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Too Many Hobbies
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Posted - 12/23/2010 :  06:32:11 AM  Show Profile  Reply with Quote Report Abuse

It means nothing, it far too out of date.
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elgspfkcmon
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Posted - 12/23/2010 :  08:46:23 AM  Show Profile  Reply with Quote Report Abuse

quote:
[i]Originally posted by Too Many Hobbies[/i]
[br]It means nothing, it far too out of date.


Exactly my point
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John Beagle
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Posted - 12/23/2010 :  08:52:11 AM  Show Profile  Visit John Beagle's Homepage  Reply with Quote Report Abuse

It means allot. It was right, the economy tanked. Can't wait till the 2011 report.

quote:
[i]Originally posted by Too Many Hobbies[/i]
[br]It means nothing, it far too out of date.


"I don’t know the key to success, but the key to failure is trying to please everybody" #BillCosby
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Les Lofton
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Posted - 12/23/2010 :  09:52:04 AM  Show Profile  Reply with Quote Report Abuse

David Rosenberg is now with Gluskin, Sheff in Toronto.

Some of his views for 2011 are here:

http://www.nytimes.com/2010/12/19/your-money/19stra.html

It's almost worth the Great Depression, to learn how little our big men know.
-Will Rogers
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cmsquare
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Posted - 12/23/2010 :  1:42:47 PM  Show Profile  Reply with Quote Report Abuse

quote:
[i]Originally posted by John Beagle[/i]
[br]It means allot. It was right, the economy tanked. Can't wait till the 2011 report.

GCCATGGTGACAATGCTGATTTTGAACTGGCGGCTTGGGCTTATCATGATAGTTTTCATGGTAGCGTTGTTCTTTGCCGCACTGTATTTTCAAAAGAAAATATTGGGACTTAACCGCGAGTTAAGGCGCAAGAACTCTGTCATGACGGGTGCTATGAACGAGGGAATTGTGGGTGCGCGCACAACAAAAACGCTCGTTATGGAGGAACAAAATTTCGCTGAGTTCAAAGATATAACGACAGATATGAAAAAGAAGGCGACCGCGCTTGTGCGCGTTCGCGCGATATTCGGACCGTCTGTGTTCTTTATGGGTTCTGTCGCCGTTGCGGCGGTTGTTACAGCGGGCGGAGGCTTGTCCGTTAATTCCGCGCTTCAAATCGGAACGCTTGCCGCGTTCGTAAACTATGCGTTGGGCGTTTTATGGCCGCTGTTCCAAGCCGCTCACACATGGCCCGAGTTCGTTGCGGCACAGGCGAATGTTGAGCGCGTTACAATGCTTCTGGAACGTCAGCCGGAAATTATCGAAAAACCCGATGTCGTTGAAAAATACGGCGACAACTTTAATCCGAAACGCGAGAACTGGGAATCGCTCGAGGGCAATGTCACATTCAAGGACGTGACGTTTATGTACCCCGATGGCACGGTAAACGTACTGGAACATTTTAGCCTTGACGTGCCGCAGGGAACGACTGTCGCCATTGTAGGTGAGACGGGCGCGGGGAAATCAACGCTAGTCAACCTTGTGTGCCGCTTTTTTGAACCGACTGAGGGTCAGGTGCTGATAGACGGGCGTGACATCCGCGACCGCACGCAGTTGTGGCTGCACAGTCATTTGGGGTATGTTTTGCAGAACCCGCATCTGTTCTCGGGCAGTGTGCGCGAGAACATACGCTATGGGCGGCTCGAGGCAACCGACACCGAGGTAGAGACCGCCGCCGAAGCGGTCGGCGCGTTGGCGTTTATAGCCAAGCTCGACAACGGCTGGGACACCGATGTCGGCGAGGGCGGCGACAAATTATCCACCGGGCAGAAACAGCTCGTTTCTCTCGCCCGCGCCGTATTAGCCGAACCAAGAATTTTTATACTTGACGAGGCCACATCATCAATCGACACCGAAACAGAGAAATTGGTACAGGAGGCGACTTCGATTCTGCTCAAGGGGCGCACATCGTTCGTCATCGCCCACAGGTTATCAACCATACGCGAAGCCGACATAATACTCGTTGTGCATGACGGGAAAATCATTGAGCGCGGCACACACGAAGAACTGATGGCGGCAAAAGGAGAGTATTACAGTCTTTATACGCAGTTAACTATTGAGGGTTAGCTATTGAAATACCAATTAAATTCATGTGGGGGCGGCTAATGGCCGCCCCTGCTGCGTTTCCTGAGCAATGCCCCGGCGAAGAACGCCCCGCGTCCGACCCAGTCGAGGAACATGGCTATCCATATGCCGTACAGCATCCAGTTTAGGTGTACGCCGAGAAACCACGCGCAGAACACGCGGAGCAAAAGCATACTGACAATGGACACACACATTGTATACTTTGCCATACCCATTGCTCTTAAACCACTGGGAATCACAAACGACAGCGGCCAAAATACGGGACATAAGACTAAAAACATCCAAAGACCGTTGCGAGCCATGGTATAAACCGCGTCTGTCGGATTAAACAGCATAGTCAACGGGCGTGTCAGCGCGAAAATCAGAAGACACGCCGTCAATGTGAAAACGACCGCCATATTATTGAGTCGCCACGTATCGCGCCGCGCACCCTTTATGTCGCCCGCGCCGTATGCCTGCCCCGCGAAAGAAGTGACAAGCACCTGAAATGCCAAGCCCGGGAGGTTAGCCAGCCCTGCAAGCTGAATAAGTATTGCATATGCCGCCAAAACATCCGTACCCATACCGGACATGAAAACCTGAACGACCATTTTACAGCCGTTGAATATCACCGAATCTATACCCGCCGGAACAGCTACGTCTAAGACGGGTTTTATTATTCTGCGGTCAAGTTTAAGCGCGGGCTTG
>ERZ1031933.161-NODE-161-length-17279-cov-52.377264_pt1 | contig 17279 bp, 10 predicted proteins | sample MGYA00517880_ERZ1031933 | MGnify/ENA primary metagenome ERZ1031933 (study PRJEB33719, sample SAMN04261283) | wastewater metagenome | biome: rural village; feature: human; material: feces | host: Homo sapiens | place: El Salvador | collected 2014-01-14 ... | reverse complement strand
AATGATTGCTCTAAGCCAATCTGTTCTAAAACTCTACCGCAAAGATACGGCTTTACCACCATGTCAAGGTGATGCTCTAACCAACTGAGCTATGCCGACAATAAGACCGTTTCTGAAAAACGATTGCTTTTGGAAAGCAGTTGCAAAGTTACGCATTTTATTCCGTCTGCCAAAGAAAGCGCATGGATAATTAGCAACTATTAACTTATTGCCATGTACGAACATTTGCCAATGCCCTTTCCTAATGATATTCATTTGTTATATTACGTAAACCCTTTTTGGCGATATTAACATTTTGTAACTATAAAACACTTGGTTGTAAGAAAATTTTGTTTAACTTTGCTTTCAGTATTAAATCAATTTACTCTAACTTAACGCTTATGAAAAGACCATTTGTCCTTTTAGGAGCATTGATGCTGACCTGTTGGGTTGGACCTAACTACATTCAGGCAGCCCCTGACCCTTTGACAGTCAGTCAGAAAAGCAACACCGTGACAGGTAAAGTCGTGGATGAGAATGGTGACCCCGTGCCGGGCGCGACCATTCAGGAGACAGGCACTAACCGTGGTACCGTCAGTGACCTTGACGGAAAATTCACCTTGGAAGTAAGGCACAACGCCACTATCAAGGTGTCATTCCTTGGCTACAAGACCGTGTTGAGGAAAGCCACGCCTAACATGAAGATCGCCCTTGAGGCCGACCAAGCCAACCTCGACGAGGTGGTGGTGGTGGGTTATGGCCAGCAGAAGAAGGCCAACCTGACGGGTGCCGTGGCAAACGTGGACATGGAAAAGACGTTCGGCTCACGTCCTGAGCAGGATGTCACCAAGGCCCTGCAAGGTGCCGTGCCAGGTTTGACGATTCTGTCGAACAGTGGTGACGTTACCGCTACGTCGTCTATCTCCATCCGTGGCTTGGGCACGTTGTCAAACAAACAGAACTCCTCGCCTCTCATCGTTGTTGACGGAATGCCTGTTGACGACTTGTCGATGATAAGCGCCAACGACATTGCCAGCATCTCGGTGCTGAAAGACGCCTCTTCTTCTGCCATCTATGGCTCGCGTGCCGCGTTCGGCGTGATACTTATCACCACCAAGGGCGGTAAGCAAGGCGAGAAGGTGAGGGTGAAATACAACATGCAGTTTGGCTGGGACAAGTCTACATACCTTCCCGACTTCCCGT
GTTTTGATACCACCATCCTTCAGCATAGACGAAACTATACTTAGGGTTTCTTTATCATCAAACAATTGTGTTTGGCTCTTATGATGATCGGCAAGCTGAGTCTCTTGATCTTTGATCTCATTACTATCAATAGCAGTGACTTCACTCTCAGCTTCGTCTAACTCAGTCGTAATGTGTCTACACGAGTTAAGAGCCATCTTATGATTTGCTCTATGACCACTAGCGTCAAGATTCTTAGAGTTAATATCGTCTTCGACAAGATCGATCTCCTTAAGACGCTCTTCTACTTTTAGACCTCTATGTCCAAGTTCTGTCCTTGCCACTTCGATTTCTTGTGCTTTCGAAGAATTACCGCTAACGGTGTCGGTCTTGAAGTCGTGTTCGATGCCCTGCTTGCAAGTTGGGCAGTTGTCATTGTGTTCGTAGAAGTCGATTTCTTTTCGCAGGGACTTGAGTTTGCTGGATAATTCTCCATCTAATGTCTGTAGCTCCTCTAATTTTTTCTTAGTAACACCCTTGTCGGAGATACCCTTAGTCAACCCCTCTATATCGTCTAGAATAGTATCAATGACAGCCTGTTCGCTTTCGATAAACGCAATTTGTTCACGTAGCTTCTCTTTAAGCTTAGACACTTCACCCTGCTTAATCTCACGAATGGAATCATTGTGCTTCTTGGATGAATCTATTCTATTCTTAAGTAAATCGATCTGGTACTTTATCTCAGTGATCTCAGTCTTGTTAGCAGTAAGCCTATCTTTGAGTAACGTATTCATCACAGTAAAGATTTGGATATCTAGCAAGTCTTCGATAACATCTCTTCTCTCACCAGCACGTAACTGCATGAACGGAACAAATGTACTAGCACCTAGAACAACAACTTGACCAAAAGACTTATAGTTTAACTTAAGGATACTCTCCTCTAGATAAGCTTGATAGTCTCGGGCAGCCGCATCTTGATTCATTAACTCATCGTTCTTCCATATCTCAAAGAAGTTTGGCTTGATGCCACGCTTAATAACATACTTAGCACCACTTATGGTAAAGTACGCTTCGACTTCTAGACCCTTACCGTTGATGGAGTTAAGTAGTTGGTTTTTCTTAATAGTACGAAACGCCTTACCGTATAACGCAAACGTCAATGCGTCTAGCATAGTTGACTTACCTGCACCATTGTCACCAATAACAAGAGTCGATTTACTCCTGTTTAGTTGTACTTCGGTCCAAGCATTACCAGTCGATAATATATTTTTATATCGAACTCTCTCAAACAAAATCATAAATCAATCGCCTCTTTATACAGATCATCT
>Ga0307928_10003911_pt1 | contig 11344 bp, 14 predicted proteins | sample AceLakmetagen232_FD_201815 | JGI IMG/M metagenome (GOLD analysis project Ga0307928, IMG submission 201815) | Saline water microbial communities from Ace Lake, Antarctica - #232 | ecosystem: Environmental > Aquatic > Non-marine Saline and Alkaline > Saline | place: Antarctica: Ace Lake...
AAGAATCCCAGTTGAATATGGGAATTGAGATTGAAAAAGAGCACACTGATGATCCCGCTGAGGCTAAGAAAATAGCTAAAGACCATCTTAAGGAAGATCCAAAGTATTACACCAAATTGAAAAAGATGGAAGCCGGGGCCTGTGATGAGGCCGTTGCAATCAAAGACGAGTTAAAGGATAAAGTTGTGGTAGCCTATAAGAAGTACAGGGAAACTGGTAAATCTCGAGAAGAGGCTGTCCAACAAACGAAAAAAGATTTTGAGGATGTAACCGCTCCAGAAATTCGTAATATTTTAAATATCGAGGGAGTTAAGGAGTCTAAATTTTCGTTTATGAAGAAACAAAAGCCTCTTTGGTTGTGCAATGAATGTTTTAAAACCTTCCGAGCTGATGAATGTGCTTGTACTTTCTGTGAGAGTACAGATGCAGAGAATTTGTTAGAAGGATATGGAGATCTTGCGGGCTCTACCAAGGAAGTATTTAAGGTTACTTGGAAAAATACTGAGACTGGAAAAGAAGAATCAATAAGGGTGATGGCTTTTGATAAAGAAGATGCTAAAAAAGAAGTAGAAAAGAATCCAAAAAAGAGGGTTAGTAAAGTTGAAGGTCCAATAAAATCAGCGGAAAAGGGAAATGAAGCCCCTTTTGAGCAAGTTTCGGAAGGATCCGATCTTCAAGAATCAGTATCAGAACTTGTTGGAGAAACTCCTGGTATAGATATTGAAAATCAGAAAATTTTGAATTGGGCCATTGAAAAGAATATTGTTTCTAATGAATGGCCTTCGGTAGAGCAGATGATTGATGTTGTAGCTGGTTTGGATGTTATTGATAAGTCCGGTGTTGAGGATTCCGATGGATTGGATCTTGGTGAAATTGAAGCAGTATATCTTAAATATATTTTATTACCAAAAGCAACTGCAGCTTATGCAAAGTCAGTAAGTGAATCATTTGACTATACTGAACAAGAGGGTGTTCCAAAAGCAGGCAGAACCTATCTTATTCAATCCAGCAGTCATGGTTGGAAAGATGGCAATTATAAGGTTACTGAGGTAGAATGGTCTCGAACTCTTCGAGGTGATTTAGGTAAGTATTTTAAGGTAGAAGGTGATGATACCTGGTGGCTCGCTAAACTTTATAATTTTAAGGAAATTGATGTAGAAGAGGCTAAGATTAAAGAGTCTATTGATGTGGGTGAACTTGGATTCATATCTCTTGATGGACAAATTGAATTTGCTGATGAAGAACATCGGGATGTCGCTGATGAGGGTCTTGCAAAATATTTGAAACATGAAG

quote:
[i]Originally posted by Too Many Hobbies[/i]
[br]It means nothing, it far too out of date.





I picked all my NFL picks correct for the previous 3 weeks!

Want to pay me for my picks this weekend?

past success has very little bearing on future success when making predictions like this.

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Les Lofton
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Posted - 12/24/2010 :  1:35:35 PM  Show Profile  Reply with Quote Report Abuse

New article posted today by David Rosenberg:

http://www.ritholtz.com/blog/2010/12/10-reasons-to-be-cautious-for-the-2011-market-outlook/

It's almost worth the Great Depression, to learn how little our big men know.
-Will Rogers
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blueblood
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Posted - 12/24/2010 :  1:55:36 PM  Show Profile  Reply with Quote Report Abuse

quote:
[i]Originally posted by John Beagle[/i]
[br]It means allot. It was right, the economy tanked. Can't wait till the 2011 report.

quote:
[i]Originally posted by Too Many Hobbies[/i]
[br]It means nothing, it far too out of date.





So was Glenn Beck way before this guy, but we see how highly he is respected by some.

The market is a peculiar animal, peddling company papers called stocks being sold by people completely convinced that the paper is and will continue to loose value, being purchased by someone whom believes the exact opposite. There is never a shortage of supposedly educated people in any economic climate on both sides of the spectrum spinning whichever story you choose to believe.

Let no man pull you low enough to hate him.
-- Martin Luther King Jr.